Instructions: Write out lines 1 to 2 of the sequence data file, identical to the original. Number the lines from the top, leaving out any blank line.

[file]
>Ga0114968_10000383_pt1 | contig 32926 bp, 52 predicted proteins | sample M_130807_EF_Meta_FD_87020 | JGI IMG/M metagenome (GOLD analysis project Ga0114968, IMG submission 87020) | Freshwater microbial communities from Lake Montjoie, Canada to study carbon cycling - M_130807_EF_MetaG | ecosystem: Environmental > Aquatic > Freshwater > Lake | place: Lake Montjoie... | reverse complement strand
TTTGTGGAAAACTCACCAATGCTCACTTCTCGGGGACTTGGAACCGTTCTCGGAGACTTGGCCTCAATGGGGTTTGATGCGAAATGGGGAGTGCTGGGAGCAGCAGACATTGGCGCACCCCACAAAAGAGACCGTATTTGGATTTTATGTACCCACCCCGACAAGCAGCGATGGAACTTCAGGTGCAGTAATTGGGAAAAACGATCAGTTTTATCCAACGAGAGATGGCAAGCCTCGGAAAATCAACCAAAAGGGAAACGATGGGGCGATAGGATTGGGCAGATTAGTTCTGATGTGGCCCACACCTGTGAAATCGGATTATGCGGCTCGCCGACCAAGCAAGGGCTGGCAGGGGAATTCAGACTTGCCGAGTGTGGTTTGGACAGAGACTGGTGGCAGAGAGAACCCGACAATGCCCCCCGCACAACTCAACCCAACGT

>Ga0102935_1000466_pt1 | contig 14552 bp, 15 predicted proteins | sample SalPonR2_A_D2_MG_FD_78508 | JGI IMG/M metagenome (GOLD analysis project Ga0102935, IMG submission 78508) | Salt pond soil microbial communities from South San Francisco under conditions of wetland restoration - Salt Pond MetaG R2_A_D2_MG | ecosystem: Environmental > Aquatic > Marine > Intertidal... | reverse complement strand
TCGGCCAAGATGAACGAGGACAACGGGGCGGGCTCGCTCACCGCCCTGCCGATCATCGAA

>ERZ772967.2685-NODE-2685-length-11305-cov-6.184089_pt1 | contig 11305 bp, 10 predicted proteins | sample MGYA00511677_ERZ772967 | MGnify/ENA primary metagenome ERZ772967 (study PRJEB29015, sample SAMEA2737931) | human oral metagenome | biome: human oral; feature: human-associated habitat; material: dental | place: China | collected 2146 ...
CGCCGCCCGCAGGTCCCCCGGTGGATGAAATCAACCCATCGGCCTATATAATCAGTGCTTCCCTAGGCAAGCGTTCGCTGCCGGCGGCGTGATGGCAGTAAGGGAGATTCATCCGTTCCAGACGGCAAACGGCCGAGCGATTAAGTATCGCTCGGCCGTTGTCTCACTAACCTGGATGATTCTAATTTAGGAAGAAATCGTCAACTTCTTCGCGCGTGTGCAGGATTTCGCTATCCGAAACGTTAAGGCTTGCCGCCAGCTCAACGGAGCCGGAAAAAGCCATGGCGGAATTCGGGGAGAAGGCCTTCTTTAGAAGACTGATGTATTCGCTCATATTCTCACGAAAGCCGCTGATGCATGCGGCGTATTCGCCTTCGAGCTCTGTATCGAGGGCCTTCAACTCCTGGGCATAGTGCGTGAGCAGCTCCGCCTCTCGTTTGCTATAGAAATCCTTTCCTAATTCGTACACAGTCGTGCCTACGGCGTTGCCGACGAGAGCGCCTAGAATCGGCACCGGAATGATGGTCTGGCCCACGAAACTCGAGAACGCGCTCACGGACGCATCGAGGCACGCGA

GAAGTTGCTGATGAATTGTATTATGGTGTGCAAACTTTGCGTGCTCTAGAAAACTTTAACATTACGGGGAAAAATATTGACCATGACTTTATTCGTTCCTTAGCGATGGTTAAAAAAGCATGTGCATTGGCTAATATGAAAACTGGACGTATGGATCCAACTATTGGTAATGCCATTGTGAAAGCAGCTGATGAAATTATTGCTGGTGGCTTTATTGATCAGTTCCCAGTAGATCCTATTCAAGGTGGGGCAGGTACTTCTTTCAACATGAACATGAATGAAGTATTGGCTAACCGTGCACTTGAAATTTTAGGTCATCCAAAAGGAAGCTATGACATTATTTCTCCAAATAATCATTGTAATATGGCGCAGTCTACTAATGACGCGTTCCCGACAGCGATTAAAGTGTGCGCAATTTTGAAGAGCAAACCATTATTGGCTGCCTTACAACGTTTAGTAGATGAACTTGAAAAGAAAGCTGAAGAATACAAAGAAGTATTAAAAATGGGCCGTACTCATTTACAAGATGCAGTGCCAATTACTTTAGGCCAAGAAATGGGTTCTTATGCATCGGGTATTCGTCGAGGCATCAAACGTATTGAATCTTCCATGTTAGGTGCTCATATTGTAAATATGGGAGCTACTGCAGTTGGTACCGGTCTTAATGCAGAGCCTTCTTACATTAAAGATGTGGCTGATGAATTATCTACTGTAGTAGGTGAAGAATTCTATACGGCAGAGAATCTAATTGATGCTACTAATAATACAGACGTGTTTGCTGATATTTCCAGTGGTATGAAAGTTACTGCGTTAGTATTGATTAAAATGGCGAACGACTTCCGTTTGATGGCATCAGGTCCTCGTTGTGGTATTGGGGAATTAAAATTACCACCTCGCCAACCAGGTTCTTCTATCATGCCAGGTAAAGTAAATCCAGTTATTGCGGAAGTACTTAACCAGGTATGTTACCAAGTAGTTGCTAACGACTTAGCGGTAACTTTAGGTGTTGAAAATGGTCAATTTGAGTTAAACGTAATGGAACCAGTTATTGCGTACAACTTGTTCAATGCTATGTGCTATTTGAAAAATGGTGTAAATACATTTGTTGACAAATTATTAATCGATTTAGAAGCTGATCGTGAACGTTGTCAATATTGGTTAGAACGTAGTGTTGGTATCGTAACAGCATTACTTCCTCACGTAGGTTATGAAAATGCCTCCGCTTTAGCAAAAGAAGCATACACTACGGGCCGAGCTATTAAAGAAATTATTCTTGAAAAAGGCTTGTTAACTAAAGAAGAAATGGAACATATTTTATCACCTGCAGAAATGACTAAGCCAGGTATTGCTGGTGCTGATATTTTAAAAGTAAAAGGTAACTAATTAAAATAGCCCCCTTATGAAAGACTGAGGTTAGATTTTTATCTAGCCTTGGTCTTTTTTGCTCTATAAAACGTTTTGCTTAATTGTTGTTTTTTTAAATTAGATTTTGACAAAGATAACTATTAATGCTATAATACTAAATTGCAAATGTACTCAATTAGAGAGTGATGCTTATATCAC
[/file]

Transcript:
>Ga0114968_10000383_pt1 | contig 32926 bp, 52 predicted proteins | sample M_130807_EF_Meta_FD_87020 | JGI IMG/M metagenome (GOLD analysis project Ga0114968, IMG submission 87020) | Freshwater microbial communities from Lake Montjoie, Canada to study carbon cycling - M_130807_EF_MetaG | ecosystem: Environmental > Aquatic > Freshwater > Lake | place: Lake Montjoie... | reverse complement strand
TTTGTGGAAAACTCACCAATGCTCACTTCTCGGGGACTTGGAACCGTTCTCGGAGACTTGGCCTCAATGGGGTTTGATGCGAAATGGGGAGTGCTGGGAGCAGCAGACATTGGCGCACCCCACAAAAGAGACCGTATTTGGATTTTATGTACCCACCCCGACAAGCAGCGATGGAACTTCAGGTGCAGTAATTGGGAAAAACGATCAGTTTTATCCAACGAGAGATGGCAAGCCTCGGAAAATCAACCAAAAGGGAAACGATGGGGCGATAGGATTGGGCAGATTAGTTCTGATGTGGCCCACACCTGTGAAATCGGATTATGCGGCTCGCCGACCAAGCAAGGGCTGGCAGGGGAATTCAGACTTGCCGAGTGTGGTTTGGACAGAGACTGGTGGCAGAGAGAACCCGACAATGCCCCCCGCACAACTCAACCCAACGT